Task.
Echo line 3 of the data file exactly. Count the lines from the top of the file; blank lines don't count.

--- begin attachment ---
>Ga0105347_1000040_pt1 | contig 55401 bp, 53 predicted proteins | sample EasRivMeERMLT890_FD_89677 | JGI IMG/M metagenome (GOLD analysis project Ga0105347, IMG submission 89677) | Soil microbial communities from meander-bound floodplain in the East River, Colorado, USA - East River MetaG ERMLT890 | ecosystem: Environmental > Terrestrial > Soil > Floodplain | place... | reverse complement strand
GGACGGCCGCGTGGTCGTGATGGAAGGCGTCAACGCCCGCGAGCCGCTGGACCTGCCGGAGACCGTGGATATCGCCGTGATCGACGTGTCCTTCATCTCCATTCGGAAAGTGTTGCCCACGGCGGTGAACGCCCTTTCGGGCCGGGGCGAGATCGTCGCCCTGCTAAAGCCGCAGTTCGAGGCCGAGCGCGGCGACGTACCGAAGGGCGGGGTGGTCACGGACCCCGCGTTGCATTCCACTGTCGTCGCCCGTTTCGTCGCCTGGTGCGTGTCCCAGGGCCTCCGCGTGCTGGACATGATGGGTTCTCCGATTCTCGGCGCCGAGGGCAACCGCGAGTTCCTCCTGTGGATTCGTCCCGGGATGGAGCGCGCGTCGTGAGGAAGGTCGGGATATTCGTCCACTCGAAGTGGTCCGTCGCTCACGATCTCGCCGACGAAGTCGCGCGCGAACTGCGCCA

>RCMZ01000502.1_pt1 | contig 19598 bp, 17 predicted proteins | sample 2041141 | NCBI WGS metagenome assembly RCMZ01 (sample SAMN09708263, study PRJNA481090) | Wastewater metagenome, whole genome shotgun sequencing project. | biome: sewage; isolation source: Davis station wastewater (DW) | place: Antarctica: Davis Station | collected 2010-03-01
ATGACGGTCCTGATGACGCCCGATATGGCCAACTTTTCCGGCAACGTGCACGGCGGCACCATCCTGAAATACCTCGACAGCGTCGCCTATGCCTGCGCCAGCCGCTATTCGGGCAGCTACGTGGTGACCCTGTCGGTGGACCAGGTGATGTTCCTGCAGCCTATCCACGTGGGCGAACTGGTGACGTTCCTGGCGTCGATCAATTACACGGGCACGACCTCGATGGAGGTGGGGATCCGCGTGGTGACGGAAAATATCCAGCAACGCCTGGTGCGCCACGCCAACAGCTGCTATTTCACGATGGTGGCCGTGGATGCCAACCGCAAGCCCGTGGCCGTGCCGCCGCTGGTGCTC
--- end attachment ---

>RCMZ01000502.1_pt1 | contig 19598 bp, 17 predicted proteins | sample 2041141 | NCBI WGS metagenome assembly RCMZ01 (sample SAMN09708263, study PRJNA481090) | Wastewater metagenome, whole genome shotgun sequencing project. | biome: sewage; isolation source: Davis station wastewater (DW) | place: Antarctica: Davis Station | collected 2010-03-01